Always I want to qualify things and I have not yet left behind a childish oversimplification in distinction: there is Good and Bad in the world. Easy. Gray in judgment leaves me feeling unfinished. Even after 11 years of Travel I still find myself reverting to classifying all I trip upon with much deliberation but little variation of adjectives.
Most Different equaled Good to a younger me, bored of the Midwest and certain that something more exciting lay just beyond the river bend (Pocahontas reference intentional). Strange, Weird, Confusing all made it into the Good category by their sheer otherness. Then some Different became Good by virtue of confusion. That which discomforted my previously unquestioned suburban ethics was exalted rather than inspected too harshly. In other words, anything done by any sort of formerly oppressed peoples, no matter how seemingly strange, must be Good at its core; nonsensical only because of my ignorant failures. Long live imperialists’ Noble Savage! It made everything easier. And in the heart of my backpacking social scene thinking Good of others meant others thinking Good of you; only the narrow-minded dare condemn otherwise.
This weekend I will kiteboard. I’ve been putsying around on the beach learning how to fly the humongous kite. Now it’s time to strap on a board and hit the water. I am the most uncoordinated person I know. But sometimes you have to dare to fail. In traveling. At work. In life. So here goes nothing…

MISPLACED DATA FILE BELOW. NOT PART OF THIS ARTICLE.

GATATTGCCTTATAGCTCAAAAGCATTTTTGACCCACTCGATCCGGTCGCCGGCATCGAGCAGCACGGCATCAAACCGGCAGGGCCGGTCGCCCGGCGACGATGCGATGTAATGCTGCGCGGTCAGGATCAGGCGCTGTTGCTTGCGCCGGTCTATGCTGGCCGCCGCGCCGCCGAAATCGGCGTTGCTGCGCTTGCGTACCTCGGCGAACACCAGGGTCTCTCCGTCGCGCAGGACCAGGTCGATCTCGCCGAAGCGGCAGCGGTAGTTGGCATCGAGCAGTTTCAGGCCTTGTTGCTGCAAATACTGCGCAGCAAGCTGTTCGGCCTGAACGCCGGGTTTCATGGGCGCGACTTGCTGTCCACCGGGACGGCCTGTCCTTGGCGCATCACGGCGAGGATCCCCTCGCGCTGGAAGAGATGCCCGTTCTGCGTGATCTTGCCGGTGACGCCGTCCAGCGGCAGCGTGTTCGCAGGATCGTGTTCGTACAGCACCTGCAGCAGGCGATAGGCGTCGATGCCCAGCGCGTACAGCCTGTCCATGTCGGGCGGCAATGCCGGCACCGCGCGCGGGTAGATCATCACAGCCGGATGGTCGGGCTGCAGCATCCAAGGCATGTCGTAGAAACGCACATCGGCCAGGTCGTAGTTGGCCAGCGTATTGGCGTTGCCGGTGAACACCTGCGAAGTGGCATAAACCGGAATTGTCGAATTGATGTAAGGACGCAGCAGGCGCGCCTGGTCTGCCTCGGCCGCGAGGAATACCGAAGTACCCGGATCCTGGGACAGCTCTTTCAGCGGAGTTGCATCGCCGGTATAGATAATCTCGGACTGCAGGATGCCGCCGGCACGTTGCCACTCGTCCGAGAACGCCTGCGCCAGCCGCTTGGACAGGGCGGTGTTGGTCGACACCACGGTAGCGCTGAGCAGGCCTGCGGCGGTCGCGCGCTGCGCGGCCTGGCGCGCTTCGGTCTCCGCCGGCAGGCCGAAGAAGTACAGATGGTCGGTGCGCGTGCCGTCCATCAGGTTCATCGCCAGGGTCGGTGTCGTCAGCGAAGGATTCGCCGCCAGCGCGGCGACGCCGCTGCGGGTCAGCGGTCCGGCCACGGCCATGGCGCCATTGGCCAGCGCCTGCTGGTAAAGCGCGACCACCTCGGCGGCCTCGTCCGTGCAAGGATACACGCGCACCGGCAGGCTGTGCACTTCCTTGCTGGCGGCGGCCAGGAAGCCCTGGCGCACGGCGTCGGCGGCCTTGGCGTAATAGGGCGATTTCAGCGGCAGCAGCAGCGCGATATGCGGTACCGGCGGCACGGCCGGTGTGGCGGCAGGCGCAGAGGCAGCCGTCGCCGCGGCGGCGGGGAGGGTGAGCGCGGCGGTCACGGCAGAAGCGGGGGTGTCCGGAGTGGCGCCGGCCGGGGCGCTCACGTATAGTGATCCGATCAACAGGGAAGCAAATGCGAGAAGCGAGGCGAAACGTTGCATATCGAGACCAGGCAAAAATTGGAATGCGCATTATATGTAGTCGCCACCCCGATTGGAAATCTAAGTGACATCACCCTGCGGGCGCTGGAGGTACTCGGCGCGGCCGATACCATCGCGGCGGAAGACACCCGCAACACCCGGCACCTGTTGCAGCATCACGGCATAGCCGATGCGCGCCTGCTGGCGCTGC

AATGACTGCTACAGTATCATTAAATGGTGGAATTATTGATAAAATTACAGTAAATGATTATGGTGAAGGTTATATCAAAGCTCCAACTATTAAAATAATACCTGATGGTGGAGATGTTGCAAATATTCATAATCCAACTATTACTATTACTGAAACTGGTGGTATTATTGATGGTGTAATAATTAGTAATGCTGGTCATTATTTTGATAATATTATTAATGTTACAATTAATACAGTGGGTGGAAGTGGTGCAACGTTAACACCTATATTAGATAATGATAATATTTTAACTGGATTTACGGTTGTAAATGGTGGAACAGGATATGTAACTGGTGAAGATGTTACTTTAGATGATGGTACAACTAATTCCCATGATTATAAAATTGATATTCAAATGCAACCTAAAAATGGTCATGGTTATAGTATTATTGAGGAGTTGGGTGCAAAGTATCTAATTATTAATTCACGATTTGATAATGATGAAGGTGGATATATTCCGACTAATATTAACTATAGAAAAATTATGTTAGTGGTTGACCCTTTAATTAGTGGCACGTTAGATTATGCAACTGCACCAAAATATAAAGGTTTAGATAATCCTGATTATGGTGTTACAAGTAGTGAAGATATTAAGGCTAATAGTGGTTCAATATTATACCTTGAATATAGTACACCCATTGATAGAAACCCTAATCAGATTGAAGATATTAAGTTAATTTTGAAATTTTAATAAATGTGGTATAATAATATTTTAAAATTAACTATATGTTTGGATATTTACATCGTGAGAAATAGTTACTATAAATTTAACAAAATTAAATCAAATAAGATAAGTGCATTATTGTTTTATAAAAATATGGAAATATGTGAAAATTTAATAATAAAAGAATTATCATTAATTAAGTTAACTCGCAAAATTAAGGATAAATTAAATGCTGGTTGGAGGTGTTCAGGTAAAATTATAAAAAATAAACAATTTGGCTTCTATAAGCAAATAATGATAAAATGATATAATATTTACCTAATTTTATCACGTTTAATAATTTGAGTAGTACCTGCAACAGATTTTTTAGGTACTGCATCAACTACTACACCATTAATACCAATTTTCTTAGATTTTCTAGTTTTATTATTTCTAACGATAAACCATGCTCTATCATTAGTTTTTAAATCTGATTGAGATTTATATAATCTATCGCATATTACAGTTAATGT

Valentine’s Day is tomorrow and whether you realize it or not, you do have a Special Someone – or, rather, a Special Something – to share it with.
You are in a long-distance relationship. You always said you’d never get into one. They never work. They drive you crazy. And yet here you are, one of the suckers who couldn’t bear to end it at the airport. So what if this particular relationship isn’t with another human? Your relationship with Travel needs love, too. As an expert in long-distance relationships (my boyfriend is shaking his head at me) I feel it is my duty to help you make this relationship work.
Travel is the great equalizer between ages. Maybe you can’t teach old dog new tricks, but you can teach it to pick a point on a map and go there. Just think how many people use retirement as their starting point for travel. Travelling is open to people of all age because it’s only as comfortable or hectic as you make it. You can find travellers in strollers or in wheelchairs.
So if you’re never too old to travel, is it possible that you can ever be too old for hostels?
Whether you’re at home or overseas it’s important that you take your vitamins, put on sunscreen and, of course, Beware of the Crazies (or BOTC, as a tribute to my last post, TIA). Perhaps you’ve managed to surround yourself with semi-normals and are unaware of, or have simply forgotten the workings of the Crazies. Fortunately for you, I encounter Crazies both in travels and in my hometown, and am well versed in their antics.
The most important thing to remember about Crazies is that they make terrible travel companions. Sure, they might seem tons-of-fun at first and get you to “push your limits” by riding zebras bareback or getting a traditional (read: painful) Thai tattoo. But once the initial adrenaline (and tequila) wears off you’ll be left with one over hyped ball of nuts.